The indelible scars of digital evolution
Barney Loehnison 17 April, 2013 at 03:04
Like the tumultuous marks that a glacier leaves as it transcends a landmass, the evolutionary progress of digital in a market also leave indelible scars that define it.
It is not sufficient to simply describe consumer behaviour: as marketers we have to understand “why” people behave how they do. Seek the deep-rooted cultural and visceral truths – these are the defining marks through which communications can build an “edge”.
For me there are three perspectives that I have learnt in Asia – that I consider when looking for deep insights.
The first one became clear to me when I was developing strategies in Philippines and Indonesia. Up to that time I had viewed “the internet” as an unbounded world of which I only experience a fraction. English content actually accounts for 56.6% of all of the internet content but only 25% of its speakers; Chinese contributes 4.5% of the content but 24% of its citizens. If you speak Bengali (200m), Javanese (135m) or Hindi (200m) your internet is less than 0.1% of the total internet. It’s allure is different. It’s promise is different. Its role is different. Its value is different. The internet is finite. It is familiar. What brands can offer consumers, and what consumers view as valuable is radically different.
The second perspective relates to social media and how it became the first experience of the internet for most of Asia. Facebook began spreading across the region with incredible speed in 2009. Developing markets had generally been stuck in a vicious cycle of delivering poor digital experiences: poor quality of local websites, poor loading time, little media money invested online, and therefore consumer engagement remained pretty low.
Then along came Facebook – connecting people to everyone who they care about. In highly “social” societies across Asia this was incredible. One by one the local networks like Orkut, Cyworld, Friendster and Wretch fell to Facebook. And finally brands had a platform from which they could engage their consumers. Brands often don’t bother building a website; they just built a Facebook presence. The key point to observe here is that in world of relatively low level engagement on most local language websites, social media – in general meaning Facebook, but Weibo in China – is disproportionately central to the internet experience. For many consumers in markets with low quality content, Facebook is the internet.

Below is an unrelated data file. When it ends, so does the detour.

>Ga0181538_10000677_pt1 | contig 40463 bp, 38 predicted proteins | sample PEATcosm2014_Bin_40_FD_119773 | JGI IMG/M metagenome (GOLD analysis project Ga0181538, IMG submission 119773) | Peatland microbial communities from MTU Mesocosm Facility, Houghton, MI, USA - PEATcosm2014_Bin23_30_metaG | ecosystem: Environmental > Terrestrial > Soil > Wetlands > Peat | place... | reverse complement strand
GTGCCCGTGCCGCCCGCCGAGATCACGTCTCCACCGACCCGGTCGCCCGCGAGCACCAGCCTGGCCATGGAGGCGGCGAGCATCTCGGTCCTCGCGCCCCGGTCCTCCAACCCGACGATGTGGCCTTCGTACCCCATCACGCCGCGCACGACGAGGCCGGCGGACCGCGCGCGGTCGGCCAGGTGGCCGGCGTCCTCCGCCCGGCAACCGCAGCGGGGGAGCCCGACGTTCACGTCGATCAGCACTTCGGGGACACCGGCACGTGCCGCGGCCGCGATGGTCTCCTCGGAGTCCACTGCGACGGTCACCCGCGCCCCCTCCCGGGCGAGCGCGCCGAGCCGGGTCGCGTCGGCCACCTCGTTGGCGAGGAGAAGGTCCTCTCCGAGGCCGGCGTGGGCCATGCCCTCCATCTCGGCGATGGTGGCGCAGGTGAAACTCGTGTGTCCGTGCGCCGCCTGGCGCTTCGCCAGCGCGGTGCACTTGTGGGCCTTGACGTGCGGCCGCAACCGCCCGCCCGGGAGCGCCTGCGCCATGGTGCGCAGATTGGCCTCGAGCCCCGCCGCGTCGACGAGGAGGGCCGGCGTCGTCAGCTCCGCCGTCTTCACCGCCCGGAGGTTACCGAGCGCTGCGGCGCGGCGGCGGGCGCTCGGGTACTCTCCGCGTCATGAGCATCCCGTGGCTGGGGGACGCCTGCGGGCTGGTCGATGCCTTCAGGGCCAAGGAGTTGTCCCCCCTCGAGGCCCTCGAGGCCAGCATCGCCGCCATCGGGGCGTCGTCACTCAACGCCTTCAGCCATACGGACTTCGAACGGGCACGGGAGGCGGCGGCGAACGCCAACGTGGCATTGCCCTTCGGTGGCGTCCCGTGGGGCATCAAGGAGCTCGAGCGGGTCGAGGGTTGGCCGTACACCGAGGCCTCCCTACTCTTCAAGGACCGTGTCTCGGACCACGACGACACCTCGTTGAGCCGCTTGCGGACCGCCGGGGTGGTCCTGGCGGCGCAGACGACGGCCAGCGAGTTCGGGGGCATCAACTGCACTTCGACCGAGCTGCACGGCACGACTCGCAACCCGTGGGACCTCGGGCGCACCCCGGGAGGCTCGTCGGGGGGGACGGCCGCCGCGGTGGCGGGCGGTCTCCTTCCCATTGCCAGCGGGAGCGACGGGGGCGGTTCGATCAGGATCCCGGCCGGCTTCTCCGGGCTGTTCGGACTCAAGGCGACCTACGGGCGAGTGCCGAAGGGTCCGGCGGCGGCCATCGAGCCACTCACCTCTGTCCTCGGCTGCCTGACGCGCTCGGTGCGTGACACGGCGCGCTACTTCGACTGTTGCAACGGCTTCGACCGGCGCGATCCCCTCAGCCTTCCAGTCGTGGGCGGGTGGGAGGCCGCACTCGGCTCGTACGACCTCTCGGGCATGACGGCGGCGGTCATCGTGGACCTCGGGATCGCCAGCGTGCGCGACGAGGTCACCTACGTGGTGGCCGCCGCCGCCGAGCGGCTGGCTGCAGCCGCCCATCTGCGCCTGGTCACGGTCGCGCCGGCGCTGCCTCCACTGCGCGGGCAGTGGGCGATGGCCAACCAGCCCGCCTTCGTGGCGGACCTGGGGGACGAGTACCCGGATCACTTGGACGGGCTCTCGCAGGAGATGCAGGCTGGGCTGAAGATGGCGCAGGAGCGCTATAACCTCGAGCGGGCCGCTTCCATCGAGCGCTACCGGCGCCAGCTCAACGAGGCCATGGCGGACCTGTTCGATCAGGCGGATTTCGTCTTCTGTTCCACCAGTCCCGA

But there’s a deeper insight about Asians and social media –they engage with social media with a far deeper embrace than developed markets. The most recent study by Global Web Index on “social engagement” highlights Asian consumers’ highly participative involvement in social activity. Seven of the world’s most socially engaged markets are in Asia – lead by China and followed by Indonesia, India, Vietnam, Philippines, [Turkey], Malaysia, [Brazil], and Thailand; [Argentina is tenth]. Consumers in China are twice as likely as those in the US or UK to engage with brands, upload pictures and create social content. Even the older internet users in the 45-60 age group are MORE likely to engage than the most engaged age group of European teenagers.
The third perspective is to understand what the internet represents to people in relation to the broader world. In western markets the internet is often a symbol of “freedom of speech”. In China it clearly doesn’t represent that but nor does it stand for the absence of it. Censorship is not viewed as oppression, but as a game. More importantly, for the young people in a one-child family the Internet stands for the ability to connect with people beyond one’s narrow circle – it is liberation – an escape to reality; for mothers, post melamine scandal, it stands for the ability to go online to buy baby milk from abroad; for older people it stands for China’s progress – and the ability to hold the government to account.
Digital’s evolution has emancipated people in many different ways. An in each market its reality is different. Its promise is different. Its role is different. Its value is different. Understanding the value it holds to someone is key to developing a deeper relationship with them.